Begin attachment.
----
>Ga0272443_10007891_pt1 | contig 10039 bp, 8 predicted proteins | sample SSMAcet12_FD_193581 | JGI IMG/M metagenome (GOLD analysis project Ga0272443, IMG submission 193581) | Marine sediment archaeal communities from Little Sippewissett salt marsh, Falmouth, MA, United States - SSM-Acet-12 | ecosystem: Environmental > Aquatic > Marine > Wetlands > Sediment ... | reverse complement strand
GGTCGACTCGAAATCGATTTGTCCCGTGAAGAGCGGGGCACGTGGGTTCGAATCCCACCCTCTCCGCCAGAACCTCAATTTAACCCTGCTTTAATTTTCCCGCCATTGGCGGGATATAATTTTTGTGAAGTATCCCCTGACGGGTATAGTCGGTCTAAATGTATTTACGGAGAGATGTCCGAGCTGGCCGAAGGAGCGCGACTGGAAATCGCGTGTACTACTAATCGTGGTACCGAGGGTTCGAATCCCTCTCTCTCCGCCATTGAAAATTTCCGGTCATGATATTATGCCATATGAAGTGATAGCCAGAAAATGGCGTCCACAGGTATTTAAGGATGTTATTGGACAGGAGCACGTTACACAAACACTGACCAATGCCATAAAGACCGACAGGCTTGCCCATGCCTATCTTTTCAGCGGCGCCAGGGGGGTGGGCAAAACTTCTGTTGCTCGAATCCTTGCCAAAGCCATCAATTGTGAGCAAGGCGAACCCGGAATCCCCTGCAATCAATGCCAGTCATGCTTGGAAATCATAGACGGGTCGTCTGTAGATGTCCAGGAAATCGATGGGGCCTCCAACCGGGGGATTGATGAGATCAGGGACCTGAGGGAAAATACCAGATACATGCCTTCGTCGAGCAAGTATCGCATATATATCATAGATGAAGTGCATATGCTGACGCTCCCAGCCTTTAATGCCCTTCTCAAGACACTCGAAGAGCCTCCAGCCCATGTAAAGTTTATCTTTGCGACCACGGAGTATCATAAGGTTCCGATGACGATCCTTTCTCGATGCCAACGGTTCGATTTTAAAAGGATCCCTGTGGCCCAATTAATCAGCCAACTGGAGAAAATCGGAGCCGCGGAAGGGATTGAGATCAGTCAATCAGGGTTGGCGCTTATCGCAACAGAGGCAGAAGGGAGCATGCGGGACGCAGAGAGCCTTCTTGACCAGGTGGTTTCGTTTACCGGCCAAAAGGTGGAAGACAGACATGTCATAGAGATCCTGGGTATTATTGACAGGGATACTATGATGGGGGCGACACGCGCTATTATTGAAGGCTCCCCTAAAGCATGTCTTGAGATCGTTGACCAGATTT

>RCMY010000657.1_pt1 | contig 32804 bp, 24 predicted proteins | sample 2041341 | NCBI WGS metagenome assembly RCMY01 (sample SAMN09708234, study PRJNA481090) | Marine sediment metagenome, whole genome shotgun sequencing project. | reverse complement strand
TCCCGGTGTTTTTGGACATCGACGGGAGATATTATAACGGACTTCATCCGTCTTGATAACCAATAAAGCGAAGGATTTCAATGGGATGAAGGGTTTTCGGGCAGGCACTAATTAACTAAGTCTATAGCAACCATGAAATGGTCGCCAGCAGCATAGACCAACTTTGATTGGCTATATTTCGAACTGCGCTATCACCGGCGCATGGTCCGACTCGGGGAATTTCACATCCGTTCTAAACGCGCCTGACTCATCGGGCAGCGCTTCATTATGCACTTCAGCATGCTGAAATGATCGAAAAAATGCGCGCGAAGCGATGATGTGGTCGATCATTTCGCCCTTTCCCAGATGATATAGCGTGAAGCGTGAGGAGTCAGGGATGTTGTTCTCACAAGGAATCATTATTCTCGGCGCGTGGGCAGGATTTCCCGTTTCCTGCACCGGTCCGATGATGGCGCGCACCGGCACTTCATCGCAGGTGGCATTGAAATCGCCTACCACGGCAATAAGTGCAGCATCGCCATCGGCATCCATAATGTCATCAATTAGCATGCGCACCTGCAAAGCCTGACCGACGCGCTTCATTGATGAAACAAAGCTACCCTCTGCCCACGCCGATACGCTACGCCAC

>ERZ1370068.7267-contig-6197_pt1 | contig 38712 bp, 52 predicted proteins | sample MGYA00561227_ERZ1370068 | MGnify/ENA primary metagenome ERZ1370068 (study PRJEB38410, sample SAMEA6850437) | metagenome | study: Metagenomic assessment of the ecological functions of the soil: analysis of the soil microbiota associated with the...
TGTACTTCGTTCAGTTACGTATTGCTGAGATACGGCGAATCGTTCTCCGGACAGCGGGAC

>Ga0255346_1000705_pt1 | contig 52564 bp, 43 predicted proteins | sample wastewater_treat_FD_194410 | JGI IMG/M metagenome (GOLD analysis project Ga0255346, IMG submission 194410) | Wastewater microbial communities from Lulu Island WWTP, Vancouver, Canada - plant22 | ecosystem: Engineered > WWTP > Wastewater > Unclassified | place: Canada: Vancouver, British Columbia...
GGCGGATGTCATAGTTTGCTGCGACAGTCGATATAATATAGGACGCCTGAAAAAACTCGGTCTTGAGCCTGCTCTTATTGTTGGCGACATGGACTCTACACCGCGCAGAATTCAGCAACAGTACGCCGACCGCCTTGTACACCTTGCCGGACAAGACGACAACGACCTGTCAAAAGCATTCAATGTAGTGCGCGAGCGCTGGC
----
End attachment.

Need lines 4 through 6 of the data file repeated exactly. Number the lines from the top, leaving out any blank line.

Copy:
TCCCGGTGTTTTTGGACATCGACGGGAGATATTATAACGGACTTCATCCGTCTTGATAACCAATAAAGCGAAGGATTTCAATGGGATGAAGGGTTTTCGGGCAGGCACTAATTAACTAAGTCTATAGCAACCATGAAATGGTCGCCAGCAGCATAGACCAACTTTGATTGGCTATATTTCGAACTGCGCTATCACCGGCGCATGGTCCGACTCGGGGAATTTCACATCCGTTCTAAACGCGCCTGACTCATCGGGCAGCGCTTCATTATGCACTTCAGCATGCTGAAATGATCGAAAAAATGCGCGCGAAGCGATGATGTGGTCGATCATTTCGCCCTTTCCCAGATGATATAGCGTGAAGCGTGAGGAGTCAGGGATGTTGTTCTCACAAGGAATCATTATTCTCGGCGCGTGGGCAGGATTTCCCGTTTCCTGCACCGGTCCGATGATGGCGCGCACCGGCACTTCATCGCAGGTGGCATTGAAATCGCCTACCACGGCAATAAGTGCAGCATCGCCATCGGCATCCATAATGTCATCAATTAGCATGCGCACCTGCAAAGCCTGACCGACGCGCTTCATTGATGAAACAAAGCTACCCTCTGCCCACGCCGATACGCTACGCCAC

>ERZ1370068.7267-contig-6197_pt1 | contig 38712 bp, 52 predicted proteins | sample MGYA00561227_ERZ1370068 | MGnify/ENA primary metagenome ERZ1370068 (study PRJEB38410, sample SAMEA6850437) | metagenome | study: Metagenomic assessment of the ecological functions of the soil: analysis of the soil microbiota associated with the...
TGTACTTCGTTCAGTTACGTATTGCTGAGATACGGCGAATCGTTCTCCGGACAGCGGGAC